This guide on how to prepare a cease and desist letter is a basic checklist for enforcing patent rights against a suspected infringer. Before writing the letter, the rights owner must conduct a thorough investigation. After writing the letter, the rights owner should be prepared to litigate if necessary. Writing a cease and desist letter is not for amateurs. Rights owners are encouraged to consult with an intellectual property attorney before undertaking an enforcement action.
The pre-letter investigation
A rights owner must ensure that her patent rights are sound before she goes about enforcing them. She should verify that the patent actually issued, either by personal knowledge if she is the original inventor, or by having a clear chain of title whereby the rights of the inventor were assigned to her. Inventorship and assignment status of a patent issued in the United States can be verified by a simple patent search conducted at the official Patent office website, http://www.uspto.gov/patents/process/search/index.jsp.
Having an issued patent is only the first step. The rights owner should also verify that the proper patent maintenance fees have been paid. Patent rights can lapse and be unenforceable if maintenance fees are not paid.
Assuming the patent was issued and maintenance fees were paid, the rights owner should investigate whether authorized products were marked with the patent number. If the products were marked, the owner has a stronger argument that the infringer was on notice that the patented technology was protected by patent law.
Finally, the rights owner must purchase the product accused of infringing the patent (the “accused product”). Under U.S. Patent law, a patent is infringed by one who makes, uses, sells, offers to sell, or imports a product that embodies the patented technology. By purchasing the product, the rights owner can verify that the technology used is the same; can verify the manufacturer of the infringing product; and can prove that the product has been sold at least once.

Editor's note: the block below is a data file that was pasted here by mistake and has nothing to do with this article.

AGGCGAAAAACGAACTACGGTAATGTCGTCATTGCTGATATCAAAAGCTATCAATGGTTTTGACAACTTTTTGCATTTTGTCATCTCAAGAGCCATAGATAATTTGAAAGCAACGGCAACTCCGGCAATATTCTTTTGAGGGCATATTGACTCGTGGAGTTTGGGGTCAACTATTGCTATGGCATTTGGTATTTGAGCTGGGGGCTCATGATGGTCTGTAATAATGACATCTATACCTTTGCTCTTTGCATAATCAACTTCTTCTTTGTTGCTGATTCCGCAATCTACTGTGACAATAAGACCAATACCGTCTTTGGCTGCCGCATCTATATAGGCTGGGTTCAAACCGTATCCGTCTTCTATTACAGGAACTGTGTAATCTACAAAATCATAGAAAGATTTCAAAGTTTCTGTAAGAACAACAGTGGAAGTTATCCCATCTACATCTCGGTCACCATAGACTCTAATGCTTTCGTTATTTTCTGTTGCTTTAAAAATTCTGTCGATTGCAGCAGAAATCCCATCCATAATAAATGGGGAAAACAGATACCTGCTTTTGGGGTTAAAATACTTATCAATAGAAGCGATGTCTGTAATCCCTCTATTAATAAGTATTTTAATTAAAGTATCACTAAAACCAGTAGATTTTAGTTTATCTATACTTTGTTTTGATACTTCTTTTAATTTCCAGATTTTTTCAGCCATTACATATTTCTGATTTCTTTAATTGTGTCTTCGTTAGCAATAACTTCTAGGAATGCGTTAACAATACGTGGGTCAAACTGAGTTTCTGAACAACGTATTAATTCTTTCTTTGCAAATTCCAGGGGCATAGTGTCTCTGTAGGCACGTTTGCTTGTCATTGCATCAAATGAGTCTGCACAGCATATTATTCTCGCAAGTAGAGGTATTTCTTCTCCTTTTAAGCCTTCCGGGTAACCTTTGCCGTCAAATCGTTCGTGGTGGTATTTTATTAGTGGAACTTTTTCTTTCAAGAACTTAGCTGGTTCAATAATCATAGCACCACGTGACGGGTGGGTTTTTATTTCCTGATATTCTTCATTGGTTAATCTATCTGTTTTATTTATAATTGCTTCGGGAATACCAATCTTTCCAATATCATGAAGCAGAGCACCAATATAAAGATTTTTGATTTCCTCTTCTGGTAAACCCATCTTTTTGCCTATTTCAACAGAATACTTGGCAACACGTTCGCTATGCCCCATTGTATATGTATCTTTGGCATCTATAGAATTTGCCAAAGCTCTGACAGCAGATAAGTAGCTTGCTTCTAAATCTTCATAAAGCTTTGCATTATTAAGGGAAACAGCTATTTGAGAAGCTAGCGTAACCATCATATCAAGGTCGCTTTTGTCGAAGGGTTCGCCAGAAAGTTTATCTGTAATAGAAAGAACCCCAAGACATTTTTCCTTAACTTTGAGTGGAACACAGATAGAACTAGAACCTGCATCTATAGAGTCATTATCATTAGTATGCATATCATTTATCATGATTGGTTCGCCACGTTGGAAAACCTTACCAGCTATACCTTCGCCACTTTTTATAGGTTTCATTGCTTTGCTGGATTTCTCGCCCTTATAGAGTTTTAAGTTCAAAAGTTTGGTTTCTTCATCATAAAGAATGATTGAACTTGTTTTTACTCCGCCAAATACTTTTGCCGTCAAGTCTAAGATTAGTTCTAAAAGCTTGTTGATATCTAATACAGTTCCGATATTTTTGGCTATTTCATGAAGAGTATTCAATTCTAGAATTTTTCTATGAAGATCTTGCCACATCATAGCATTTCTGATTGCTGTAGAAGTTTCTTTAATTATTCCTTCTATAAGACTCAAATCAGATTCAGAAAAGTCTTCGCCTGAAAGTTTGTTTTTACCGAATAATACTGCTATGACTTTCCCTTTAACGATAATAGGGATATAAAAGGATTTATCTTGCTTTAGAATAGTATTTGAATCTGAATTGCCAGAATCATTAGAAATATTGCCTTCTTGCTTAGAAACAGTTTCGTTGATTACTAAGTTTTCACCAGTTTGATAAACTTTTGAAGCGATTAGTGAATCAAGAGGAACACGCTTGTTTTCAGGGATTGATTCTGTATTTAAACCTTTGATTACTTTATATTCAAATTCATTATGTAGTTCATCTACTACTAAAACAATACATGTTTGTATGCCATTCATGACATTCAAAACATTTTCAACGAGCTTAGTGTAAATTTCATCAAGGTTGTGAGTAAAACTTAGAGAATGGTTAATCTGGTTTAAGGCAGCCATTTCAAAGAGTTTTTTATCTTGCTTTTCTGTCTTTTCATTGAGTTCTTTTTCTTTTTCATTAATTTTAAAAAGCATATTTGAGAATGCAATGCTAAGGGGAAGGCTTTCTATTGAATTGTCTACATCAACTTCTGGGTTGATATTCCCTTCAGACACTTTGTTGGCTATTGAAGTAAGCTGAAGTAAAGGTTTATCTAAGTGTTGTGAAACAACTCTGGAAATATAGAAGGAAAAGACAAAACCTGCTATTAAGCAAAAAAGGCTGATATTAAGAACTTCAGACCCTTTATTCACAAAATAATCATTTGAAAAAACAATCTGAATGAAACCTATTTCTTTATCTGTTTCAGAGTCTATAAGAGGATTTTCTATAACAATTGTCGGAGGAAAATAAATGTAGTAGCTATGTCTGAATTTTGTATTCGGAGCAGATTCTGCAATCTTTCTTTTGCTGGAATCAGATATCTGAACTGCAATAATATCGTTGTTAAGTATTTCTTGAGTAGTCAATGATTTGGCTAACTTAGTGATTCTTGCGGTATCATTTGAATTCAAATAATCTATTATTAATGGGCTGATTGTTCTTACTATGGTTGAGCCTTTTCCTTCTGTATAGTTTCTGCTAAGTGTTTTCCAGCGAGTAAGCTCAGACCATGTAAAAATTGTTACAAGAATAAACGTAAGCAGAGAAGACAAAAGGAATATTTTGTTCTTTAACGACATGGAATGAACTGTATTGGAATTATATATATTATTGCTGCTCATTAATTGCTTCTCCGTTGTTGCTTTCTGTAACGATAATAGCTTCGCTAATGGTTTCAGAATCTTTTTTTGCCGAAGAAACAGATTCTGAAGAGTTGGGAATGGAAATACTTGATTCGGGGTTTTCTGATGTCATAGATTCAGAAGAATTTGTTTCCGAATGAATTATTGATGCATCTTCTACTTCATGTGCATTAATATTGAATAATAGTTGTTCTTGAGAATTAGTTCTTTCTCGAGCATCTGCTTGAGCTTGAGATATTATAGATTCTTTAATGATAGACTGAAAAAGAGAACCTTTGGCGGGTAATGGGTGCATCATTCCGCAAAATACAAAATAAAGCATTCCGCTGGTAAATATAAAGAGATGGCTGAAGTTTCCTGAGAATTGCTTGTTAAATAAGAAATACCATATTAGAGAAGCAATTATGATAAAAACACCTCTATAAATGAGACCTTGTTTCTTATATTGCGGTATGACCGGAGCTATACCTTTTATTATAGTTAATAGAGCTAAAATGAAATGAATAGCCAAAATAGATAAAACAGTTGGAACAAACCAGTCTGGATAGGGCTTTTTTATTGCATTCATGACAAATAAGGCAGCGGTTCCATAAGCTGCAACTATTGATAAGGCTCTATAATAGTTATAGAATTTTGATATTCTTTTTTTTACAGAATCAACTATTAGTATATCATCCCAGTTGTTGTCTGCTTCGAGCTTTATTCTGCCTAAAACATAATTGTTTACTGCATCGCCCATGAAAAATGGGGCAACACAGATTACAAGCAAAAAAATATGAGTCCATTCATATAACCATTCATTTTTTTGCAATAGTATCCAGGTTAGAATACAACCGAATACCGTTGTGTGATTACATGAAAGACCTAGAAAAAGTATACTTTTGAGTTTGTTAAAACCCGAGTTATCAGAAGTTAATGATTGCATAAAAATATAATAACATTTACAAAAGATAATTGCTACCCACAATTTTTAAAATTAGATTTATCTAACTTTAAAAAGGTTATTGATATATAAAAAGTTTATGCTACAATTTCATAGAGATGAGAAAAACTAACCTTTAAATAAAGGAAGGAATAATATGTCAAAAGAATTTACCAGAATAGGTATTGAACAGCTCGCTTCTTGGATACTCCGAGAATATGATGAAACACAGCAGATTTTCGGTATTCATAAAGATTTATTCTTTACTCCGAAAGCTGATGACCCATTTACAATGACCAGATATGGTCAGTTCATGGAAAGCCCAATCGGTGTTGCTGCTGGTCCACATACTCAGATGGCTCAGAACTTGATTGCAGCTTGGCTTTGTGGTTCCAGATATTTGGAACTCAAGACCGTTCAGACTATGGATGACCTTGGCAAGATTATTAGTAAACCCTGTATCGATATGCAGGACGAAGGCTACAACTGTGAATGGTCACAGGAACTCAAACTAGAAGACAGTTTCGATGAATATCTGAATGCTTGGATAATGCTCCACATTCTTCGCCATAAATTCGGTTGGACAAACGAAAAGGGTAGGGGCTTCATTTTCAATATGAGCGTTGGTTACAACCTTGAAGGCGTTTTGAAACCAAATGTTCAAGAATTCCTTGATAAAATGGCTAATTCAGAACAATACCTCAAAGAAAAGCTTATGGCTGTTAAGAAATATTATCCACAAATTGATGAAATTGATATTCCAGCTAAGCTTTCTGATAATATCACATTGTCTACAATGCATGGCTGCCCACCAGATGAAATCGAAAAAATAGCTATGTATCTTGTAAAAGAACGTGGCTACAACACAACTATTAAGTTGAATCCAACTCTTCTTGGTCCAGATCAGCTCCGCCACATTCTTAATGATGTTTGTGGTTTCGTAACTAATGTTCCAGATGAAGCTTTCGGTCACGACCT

Writing the letter
The form of a cease and desist letter is simple. Paragraph one explains the relationship between the letter writer and the rights owner. The letter writer should be an attorney but can also be an agent of the rights owner, or the owner herself.
Paragraph two explains the rights being asserted, usually by making reference to the patent number granted by the Patent Office. This paragraph also states that no one has rights to use the patented technology without the rights owner’s permission.
Paragraph three describes the accused product: what it is called, when and where it was purchased, what serial numbers or other identifying information appear on the product to help the recipient of the letter identify which product is at issue. It is typical to include a photograph of the accused product, and a photocopy of the receipt for its purchase.
Paragraph four demands that the recipient cease and desist making the accused product and offering it for sale.
Paragraph five demands an accounting of sales and profits of the accused product and any other products that use the patented technology.
Paragraph six demands that the infringer protect and retain any documents, e-mail, and other business records relating to the infringement.
Paragraph seven invites a response and gives the infringer a deadline by which to respond to the letter.
No one should dabble in cease and desist letters. The rights owner sends the letter hoping that the infringer will cooperate and pay damages, but rarely does that happen.
An infringer might respond merely by saying that the accused product does not infringe. However, An infringer might also respond by filing a preemptive strike – a lawsuit requesting a “declaratory judgment of non-infringement,” or a court order stating that the accused product does not infringe the patent.
The stakes, and the legal fees, can grow very quickly after a rights owner sends a cease and desist letter. Intellectual property rights owners should seek legal advice before asserting their patent rights through a cease and desist letter.